The writer-director M. Night Shyamalan shook up the movie world in the late 1990s and early 2000s with beautifully constructed, breathtakingly original films such as “The Sixth Sense,” “Unbreakable” and “Signs.”

For about a decade, and M. Night film was an Event Film. You wanted to see it on opening night, to experience the supernatural journey unfettered before anyone could spoil the twists and turns.

And then, not so much.

Even as the numbers of moviegoers decreased and critics increased with nearly every new Shyamalan release, I stayed with him through “The Village” and “Lady in the Water” and even “The Happening” — but by the time we got to the likes of “The Last Airbender” and “After Earth,” I was off the bandwagon along with just about everyone else.

Here’s the news. With the chilling, creepy, bold and sometimes bat-bleep absurd “Split,” the 46-year-old Shyamalan serves notice he’s still got some nifty plot tricks up his sleeve and he hasn’t lost his masterful touch as a director.

This is a gripping thriller of the mind that’ll make the hairs on the back of your neck stand up. It’s also funny as hell just when it needs to be.

Like “Unbreakable,” the Philadelphia-set “Split” takes a comic book/graphic novel approach, with one foot based in reality and the other crossing the boundary into supernatural conjecture. James McAvoy (the young Professor X in the “X-Men” prequels) is handed a plum of a role and does wonders with it, playing a man named Kevin who has some 23 different and distinct personalities living inside him and taking turns “in the light,” i.e., taking over Kevin’s body. We’ve got the fashion designer Barry, a flamboyant, gentle sort; the intense and smart and physically intimidating Dennis; the 9-year-old mischief-maker Hedwig, and “Miss Patricia,” a gentlewoman of some manners, among others.

Yes, Kevin has Dissociative Identity Disorder, and yes, some mental health advocates are protesting “Split” and calling for a boycott — but it’s difficult to imagine any adult seeing this film and believing for a second it’s an attempt to be a scientific, seriously analytical take on DID, any more than “Psycho” or “Dressed to Kill” or “Identity” or “Fight Club.”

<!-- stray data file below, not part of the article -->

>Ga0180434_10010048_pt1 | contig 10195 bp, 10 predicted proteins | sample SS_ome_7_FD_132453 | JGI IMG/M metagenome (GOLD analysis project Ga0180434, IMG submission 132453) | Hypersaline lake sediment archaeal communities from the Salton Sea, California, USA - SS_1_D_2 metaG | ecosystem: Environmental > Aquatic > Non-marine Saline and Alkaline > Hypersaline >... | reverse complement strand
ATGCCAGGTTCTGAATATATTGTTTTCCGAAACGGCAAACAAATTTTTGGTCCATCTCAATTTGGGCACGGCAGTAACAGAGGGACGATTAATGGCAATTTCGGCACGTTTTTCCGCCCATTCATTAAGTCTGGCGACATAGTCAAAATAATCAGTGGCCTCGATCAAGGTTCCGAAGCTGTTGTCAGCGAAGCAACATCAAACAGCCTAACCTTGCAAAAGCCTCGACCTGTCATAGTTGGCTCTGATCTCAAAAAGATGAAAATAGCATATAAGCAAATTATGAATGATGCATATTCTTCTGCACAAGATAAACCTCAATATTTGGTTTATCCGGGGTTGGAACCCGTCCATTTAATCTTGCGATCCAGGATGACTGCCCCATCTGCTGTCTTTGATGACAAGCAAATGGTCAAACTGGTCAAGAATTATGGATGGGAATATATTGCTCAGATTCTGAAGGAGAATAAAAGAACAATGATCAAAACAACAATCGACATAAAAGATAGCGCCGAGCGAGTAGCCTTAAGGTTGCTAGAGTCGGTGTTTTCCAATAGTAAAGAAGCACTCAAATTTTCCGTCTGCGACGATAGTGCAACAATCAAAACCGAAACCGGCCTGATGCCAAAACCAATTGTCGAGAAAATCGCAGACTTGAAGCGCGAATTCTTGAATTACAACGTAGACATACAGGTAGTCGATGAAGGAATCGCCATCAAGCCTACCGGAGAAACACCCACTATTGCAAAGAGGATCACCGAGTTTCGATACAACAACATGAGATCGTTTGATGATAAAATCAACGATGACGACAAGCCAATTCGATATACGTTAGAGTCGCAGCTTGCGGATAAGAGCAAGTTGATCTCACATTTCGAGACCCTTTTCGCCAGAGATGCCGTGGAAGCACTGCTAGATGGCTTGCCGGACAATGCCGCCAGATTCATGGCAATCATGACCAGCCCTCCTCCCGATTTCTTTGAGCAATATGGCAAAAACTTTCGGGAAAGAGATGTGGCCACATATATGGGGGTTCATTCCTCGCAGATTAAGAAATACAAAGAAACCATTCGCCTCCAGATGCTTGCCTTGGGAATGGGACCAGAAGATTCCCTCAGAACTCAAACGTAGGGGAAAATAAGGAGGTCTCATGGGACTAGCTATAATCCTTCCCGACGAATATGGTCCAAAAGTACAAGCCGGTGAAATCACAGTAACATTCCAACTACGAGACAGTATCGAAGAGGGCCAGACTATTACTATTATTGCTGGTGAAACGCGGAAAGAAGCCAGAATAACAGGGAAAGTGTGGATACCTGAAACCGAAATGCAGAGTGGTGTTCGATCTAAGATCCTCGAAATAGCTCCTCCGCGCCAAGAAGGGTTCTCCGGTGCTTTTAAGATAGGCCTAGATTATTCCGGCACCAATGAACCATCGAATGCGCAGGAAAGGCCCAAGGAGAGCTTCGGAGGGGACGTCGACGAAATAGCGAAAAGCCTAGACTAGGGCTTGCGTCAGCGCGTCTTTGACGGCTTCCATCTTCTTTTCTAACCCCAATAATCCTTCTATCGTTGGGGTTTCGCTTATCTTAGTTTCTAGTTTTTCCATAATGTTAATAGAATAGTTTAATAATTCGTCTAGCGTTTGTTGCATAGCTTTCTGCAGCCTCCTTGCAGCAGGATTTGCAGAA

In the middle of the afternoon, Kevin abducts three teenage girls: the popular Claire (Haley Lu Richardson) and Marcia (Jessica Sula), who are close friends, and the outcast Casey (Anya Taylor-Joy), who happened to be in their company at the wrong place and the wrong time.

The three girls wake up in a claustrophobia-inducing underground bunker. (The ingenious set design and the brilliant cinematography by Mike Gioulakis are major contributors to the consistently tense vibe.)

We see Kevin’s various personalities emerge through the eyes of the girls, who alternate between crying and cowering and giving themselves pep talks before trying to escape.

Meanwhile, the personality known as Barry makes frequent visits to Dr. Fletcher (Betty Buckley), who has made a career of treating patients with DID and is a firm believer they are special, gifted human beings with different persons — not different personalities, different persons — occupying their physical shell. (There’s talk of a woman who was blind but regained her sight because other persons within her could see, and a man who could lift three times his weight when a certain strongman within him emerged.)

Casey is so detached and so resigned to the situation, we wonder if she actually knows Kevin and is somehow in on the abduction — but then we learn about Casey’s past through a series of increasingly disturbing flashbacks, and we begin to understand where she’s coming from.

The script calls for McAvoy to hit some big broad notes as an actor, especially when Hedwig becomes Dennis becomes yet another person (I don’t want to say any more) on camera, in close-up. He’s helped by some makeup and a touch of CGI wizardry, but the transitions are mostly in the performances — and it’s a damn good one. When Hedwig or Patricia come to life, we can see how the girls come to believe they’re talking to a 9-year-old boy or a prim and proper woman.

At times potential victims perform classic horror-movie rookie mistakes, whether it’s not taking advantage of an opportunity to escape, or walking deeper into a trap when it’s pretty obvious it’s time to call 911. And when we reach the final 15 minutes or so of “Split” and all is revealed, Shyamalan is taking the kind of chances that no doubt will result in some viewers rolling their eyes.

Not this guy. I went with it. I got back on that M. Night bandwagon, and the finish line in particular was just spectacularly fantastic.

★★★1⁄2

Universal Pictures presents a film written and directed by M. Night Shyamalan. Rated PG-13 (for disturbing thematic content and behavior, violence and some language). Running time: 117 minutes. Opens Friday at local theaters.